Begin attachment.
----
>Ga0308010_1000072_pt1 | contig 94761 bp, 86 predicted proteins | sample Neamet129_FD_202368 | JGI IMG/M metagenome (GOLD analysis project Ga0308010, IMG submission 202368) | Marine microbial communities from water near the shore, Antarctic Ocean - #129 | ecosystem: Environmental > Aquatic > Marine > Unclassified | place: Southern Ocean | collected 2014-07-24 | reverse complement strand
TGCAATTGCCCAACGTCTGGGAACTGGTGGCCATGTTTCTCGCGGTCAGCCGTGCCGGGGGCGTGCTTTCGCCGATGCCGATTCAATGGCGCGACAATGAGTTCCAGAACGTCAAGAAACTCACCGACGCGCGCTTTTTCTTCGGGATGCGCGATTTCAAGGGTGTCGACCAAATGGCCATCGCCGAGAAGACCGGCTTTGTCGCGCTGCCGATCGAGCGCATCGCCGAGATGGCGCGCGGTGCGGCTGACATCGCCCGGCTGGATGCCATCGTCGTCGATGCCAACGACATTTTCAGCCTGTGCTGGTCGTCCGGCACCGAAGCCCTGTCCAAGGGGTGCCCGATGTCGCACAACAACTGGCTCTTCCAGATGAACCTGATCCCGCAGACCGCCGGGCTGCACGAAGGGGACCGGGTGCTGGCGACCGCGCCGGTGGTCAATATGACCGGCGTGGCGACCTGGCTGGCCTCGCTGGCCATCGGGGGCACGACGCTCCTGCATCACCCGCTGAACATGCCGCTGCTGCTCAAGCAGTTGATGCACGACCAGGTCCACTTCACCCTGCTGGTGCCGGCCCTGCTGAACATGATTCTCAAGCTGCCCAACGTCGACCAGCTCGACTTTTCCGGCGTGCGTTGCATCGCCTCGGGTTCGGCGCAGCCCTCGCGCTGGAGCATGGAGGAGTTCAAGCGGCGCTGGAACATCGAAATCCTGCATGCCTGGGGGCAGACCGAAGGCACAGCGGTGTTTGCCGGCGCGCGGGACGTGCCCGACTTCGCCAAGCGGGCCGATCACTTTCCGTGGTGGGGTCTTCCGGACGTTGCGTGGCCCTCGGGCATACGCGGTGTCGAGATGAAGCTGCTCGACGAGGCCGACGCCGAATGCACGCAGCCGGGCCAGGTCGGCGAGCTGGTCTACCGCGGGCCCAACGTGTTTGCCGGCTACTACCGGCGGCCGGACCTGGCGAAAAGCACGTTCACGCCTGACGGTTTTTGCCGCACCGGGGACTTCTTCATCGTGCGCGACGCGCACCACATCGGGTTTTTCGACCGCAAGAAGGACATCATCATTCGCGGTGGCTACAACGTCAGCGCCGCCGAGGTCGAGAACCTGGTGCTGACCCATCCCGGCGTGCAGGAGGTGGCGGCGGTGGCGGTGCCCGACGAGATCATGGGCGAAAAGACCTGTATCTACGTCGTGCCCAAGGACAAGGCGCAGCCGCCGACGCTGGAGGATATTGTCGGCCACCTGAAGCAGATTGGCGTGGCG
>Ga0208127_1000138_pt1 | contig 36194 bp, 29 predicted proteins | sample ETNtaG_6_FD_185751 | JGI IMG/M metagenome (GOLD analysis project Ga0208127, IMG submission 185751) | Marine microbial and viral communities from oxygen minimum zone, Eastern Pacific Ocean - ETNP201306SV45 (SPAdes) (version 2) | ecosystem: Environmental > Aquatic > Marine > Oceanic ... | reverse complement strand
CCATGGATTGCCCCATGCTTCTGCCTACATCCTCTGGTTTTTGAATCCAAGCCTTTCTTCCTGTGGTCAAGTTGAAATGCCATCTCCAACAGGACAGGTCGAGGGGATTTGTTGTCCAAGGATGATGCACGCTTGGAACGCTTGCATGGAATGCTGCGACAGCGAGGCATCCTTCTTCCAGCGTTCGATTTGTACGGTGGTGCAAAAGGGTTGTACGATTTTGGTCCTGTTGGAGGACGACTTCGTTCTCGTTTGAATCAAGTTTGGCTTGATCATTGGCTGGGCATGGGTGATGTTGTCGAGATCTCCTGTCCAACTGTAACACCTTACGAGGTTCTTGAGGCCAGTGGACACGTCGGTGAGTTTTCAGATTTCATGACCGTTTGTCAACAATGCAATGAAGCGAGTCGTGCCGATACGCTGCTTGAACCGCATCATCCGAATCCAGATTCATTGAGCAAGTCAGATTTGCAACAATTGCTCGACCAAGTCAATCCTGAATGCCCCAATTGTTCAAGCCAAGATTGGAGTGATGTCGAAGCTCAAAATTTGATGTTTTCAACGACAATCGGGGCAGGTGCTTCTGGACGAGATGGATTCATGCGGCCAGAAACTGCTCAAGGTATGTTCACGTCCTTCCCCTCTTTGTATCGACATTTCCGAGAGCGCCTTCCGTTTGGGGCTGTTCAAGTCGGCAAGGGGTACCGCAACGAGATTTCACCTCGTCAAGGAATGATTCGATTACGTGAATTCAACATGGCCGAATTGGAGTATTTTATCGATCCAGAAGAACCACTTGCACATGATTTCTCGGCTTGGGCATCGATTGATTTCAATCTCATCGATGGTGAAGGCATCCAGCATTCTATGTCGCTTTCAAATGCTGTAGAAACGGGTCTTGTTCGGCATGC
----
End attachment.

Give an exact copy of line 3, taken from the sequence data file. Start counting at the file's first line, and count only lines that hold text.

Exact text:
>Ga0208127_1000138_pt1 | contig 36194 bp, 29 predicted proteins | sample ETNtaG_6_FD_185751 | JGI IMG/M metagenome (GOLD analysis project Ga0208127, IMG submission 185751) | Marine microbial and viral communities from oxygen minimum zone, Eastern Pacific Ocean - ETNP201306SV45 (SPAdes) (version 2) | ecosystem: Environmental > Aquatic > Marine > Oceanic ... | reverse complement strand